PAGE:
The New Mexico Senate Judiciary Committee voted 7-2 on Sunday to change a bill aimed at redrawing its own Senate districts, despite pleas from numerous Native American pueblos and tribes not to do so.
The original proposal, SB 2, adopted a Native American consensus plan that was recommended to the Legislature by the state’s Citizen Redistricting Committee to create stronger Native American voting districts.
The new version of the bill shifted district boundaries in order to protect six Republican senators from being paired with each other. Senate President Pro Tem Mimi Stewart, D-Albuquerque, who brought the substitute forward, told the committee that the replacement bill was a result of working with Senate Republicans to avoid the pairing of Republicans who represent districts in the western and southeastern parts of the state.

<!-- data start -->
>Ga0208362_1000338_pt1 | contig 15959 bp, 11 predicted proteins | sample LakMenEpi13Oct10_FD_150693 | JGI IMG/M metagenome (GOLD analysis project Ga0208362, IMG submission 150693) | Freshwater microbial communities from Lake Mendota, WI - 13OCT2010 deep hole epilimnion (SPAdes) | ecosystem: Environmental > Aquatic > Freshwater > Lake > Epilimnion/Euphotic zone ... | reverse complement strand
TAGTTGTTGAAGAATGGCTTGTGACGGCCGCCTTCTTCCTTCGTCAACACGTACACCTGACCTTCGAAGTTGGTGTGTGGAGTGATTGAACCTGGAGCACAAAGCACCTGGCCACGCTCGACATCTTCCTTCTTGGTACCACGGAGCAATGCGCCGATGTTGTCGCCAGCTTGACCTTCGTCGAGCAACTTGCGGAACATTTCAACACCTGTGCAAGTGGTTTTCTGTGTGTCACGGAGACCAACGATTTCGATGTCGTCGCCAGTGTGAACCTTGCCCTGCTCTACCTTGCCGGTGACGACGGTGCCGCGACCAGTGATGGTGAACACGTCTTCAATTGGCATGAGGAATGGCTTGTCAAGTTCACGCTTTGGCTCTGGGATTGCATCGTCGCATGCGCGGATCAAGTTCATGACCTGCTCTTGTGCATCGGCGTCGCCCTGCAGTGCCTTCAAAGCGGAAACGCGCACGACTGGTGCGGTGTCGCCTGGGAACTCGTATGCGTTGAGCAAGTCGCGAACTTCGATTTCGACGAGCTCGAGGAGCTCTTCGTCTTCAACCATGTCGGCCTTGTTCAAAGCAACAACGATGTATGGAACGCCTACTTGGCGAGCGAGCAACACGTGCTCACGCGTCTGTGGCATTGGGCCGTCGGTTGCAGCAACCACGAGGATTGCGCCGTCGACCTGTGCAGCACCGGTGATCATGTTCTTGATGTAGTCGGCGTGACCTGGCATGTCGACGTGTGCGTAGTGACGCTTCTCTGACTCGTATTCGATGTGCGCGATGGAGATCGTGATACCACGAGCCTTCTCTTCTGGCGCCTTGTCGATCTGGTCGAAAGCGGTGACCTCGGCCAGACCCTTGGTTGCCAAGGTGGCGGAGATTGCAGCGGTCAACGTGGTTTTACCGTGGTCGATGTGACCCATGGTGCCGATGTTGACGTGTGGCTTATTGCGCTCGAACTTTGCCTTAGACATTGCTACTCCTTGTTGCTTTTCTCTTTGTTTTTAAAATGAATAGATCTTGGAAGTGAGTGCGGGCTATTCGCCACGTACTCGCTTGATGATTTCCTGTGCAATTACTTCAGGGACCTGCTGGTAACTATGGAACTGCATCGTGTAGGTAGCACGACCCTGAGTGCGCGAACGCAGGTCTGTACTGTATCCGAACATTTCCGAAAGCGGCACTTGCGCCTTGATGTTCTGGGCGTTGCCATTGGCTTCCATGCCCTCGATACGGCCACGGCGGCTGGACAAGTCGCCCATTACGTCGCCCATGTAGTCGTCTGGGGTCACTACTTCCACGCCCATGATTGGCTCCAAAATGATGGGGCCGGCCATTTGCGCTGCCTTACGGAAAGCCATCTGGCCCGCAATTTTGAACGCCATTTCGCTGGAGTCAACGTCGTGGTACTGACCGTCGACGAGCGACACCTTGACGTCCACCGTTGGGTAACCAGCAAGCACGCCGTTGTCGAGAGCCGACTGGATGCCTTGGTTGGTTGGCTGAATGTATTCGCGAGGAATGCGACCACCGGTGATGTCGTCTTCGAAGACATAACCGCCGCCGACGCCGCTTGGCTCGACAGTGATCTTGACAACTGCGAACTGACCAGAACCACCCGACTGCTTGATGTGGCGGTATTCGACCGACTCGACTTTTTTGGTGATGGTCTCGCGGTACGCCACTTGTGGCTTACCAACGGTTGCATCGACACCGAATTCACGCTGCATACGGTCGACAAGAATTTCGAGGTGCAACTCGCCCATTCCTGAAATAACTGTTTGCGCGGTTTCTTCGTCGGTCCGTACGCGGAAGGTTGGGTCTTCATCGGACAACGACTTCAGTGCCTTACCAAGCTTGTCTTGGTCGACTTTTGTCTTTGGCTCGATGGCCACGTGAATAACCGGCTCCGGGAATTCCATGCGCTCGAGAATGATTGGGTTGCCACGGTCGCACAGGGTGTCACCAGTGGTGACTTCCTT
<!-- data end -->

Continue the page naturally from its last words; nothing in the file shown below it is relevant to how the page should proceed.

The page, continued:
“In the Senate, we try very hard to be collaborative and to work as an entire body, not just one party,” Stewart said. “And so I was approached by the minority party with ideas.”
Earlier this year, a statewide Native American coalition presented a consensus map to the newly formed Citizen Redistricting Committee. That consensus map was included in SB 2.
During Sunday’s committee meeting, many representatives from numerous tribal nations and pueblos spoke out against the substitute bill on the basis that they spent months of effort to come up with a map that was agreeable to them all.
Conroy Chino, a registered lobbyist for the Pueblo of Taos, asked committee members to consider the amount of time and effort it took for the coalition to come to an agreement and urged them not to adopt the substitute bill.
“You can only imagine the challenge of bringing together 22 sovereign governments and having them arrive at a consensus and an agreement,” Chino said. “It was quite challenging and required careful deliberation and meaningful discussion in order for them to arrive at an agreement on a map.”
Pueblo of Zia Governor Jerome Lucero expressed the importance of lawmakers honoring the wishes of Native governments and asked them to adopt a state Senate map that includes the result of the months of work from the coalition.
“For many redistricting cycles throughout history, our voice was often ignored from this important democratic process,” Lucero said.